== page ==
By: Mike Hurst

The strength of a nation depends largely upon its foundation and the will of its people to protect its most sacred values. Our forefathers established our great nation upon a stable footing by enshrining many of our most sacred values into the Constitution as unalienable rights. It is up to us, “we the people,” to tenaciously and steadfastly defend these constitutional liberties in order to ensure that America remains strong.

As we are experiencing today with the COVID-19 pandemic and have experienced in our nation’s past, it is during times of crisis that some of our most precious rights come under attack. In the 1790s, legislation was passed prohibiting criticism of the President, Congress and the federal government. During the Civil War, President Lincoln suspended rights of individuals to challenge in court their imprisonment by the government. And during World War I, countless dissenters were prosecuted for opposing the war and the draft. In every one of these instances, such actions were later held by the courts to be unconstitutional.

A few weeks ago, Attorney General William Barr instructed U.S. Attorneys around the country to be on the lookout for state and local directives “that could be violating the constitutional rights and civil liberties of individual citizens.” As Attorney General Barr stated: “If a state or local ordinance crosses the line from appropriate exercise of authority to stop the spread of COVID-19 into an overbearing infringement of constitutional and statutory protections, the Department of Justice may have an obligation to address that overreach in federal court.”

During the COVID-19 pandemic, at least 42 states issued “stay-at-home” orders, limiting the ability of individuals to travel and congregate for essential purposes only. Some local governments issued even more restrictive measures. While such temporary restrictions can help stem the spread of COVID-19 and prevent our medical facilities from becoming overwhelmed, such orders severely restrict our constitutional rights to freely assemble and petition our governments, and can be arbitrarily enforced, overly broad, or excessively burdensome. Some recent, extreme examples include: a Colorado father arrested for playing catch with his daughter in a park; a woman threatened with prosecution for organizing a “Freedom Rally” in San Diego; and a New Jersey man arrested for reading a book while sitting on a lifeguard stand at a beach.

There have also been concerning local city ordinances from New York to Kentucky to Mississippi singling out and targeting religious practices for unequal treatment by prohibiting Christians from attending “drive-in” services at their local churches. Incredibly, just a few weeks ago in Greenville, police officers wrote $500 tickets to churchgoers sitting in their cars with their windows up! The church sued the City of Greenville, and the U.S. Department of Justice’s Civil Rights Division, U.S. Attorney Chad Lamar in Oxford, and I filed a statement supporting the church, stating: “[t]here is no pandemic exception . . . to the fundamental liberties the Constitution safeguards.” As Attorney General Barr stated when this was filed: “The United States Department of Justice will continue to ensure that religious freedom remains protected if any state or local government, in their response to COVID-19, singles out, targets, or discriminates against any house of worship for special restrictions.” Fortunately, in that case, the mayor finally backed down, absolving churchgoers from having to pay the fines and rescinding his unconstitutional ordinance.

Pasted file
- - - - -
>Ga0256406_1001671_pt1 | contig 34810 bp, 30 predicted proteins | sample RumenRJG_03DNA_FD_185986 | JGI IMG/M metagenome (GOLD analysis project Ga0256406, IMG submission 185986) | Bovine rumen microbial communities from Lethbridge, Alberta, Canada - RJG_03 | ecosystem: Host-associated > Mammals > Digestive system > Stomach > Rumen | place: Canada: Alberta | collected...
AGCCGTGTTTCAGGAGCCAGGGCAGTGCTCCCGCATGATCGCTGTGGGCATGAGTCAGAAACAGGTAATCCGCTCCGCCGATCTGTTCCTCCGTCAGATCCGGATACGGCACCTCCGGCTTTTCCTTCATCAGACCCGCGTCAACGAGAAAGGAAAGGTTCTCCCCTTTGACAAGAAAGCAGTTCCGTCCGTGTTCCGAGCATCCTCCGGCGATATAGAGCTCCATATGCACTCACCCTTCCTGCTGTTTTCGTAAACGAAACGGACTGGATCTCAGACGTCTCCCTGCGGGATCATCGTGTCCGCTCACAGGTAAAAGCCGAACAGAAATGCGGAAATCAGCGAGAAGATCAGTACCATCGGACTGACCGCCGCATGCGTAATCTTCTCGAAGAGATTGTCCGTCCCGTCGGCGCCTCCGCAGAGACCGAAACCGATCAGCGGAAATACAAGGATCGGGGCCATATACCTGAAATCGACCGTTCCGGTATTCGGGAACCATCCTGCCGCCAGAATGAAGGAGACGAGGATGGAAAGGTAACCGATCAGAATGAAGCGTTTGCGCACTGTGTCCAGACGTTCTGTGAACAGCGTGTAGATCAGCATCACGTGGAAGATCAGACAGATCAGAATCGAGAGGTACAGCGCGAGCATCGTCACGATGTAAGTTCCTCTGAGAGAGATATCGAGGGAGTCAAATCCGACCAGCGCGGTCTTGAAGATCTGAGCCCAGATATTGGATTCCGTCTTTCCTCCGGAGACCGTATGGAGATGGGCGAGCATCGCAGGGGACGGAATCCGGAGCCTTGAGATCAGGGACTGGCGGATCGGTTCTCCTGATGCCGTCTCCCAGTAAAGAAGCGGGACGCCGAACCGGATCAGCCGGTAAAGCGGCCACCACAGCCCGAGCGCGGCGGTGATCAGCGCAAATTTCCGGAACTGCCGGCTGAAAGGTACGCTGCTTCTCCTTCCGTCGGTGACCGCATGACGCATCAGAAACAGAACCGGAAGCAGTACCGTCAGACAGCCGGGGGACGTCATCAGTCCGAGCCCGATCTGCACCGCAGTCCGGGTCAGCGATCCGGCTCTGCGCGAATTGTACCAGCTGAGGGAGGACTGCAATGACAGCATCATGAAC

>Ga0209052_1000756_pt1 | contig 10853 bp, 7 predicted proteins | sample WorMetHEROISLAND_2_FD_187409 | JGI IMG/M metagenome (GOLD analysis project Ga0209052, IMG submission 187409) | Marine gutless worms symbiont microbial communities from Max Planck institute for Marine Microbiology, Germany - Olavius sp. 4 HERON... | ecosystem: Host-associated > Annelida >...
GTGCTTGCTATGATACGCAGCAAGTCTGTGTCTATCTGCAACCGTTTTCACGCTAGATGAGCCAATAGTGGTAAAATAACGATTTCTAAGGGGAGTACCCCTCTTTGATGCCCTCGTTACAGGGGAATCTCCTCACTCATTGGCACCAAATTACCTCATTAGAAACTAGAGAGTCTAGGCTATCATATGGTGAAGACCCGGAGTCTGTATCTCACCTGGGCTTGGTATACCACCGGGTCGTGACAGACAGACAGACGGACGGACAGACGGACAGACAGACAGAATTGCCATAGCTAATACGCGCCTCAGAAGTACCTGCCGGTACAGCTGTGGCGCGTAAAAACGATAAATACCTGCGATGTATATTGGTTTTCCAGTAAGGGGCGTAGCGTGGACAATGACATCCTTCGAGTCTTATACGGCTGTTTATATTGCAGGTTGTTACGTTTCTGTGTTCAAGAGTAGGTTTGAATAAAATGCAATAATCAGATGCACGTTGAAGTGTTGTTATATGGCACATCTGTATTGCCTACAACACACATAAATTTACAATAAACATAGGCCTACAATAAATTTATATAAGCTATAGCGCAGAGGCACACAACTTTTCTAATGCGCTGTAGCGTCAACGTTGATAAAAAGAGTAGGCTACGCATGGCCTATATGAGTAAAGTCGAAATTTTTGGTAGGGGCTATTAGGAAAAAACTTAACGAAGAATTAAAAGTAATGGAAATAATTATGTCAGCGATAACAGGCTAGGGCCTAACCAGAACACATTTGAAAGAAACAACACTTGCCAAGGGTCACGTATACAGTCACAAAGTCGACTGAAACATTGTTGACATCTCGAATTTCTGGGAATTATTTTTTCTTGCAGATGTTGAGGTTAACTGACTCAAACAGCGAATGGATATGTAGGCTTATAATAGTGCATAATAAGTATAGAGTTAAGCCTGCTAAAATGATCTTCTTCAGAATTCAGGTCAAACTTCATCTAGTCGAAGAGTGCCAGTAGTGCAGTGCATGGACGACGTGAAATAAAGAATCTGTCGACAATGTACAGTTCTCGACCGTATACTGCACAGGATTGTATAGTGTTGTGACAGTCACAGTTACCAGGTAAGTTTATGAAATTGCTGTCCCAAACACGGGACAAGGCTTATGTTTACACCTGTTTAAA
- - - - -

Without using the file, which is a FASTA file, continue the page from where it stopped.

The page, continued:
It is not just our First Amendment rights that are under attack. Our Second Amendment rights are also being targeted as well. Just last week, the mayor of the city of Jackson signed an executive order attempting to temporarily suspend state law and constitutional rights governing the open carrying of firearms. Fortunately, brave Mississippians filed a lawsuit to stop this, I spoke out against it, and the mayor backed down just a few days later, letting his order expire. But this blatant attempt by a local politician to put politics above people and personal ambition before fundamental liberties is exactly what we as Americans must stand up and defend against.

As Attorney General Barr said last week, “The Bill of Rights doesn’t go away during a crisis like this. . . We are on the lookout for restrictions that are too widespread, too generalized, and are unduly discriminatory towards liberties such as religious liberty or speech . . . and in the appropriate case, we will consider taking action.”

As U.S. Attorney, I serve as the chief federal law enforcement officer for over half of our state. I took an oath to support and defend the Constitution of the United States, and I take that duty very seriously. Our office will continue to monitor these situations as they develop, and the public must be vigilant in reporting such abuses to us. We all must never hesitate to stand up against government overreach and take action to preserve for our constitutional liberties and civil rights that our forefathers died for. The strength and health of our nation literally depends upon this.

Mike Hurst, U.S. Attorney for the Southern District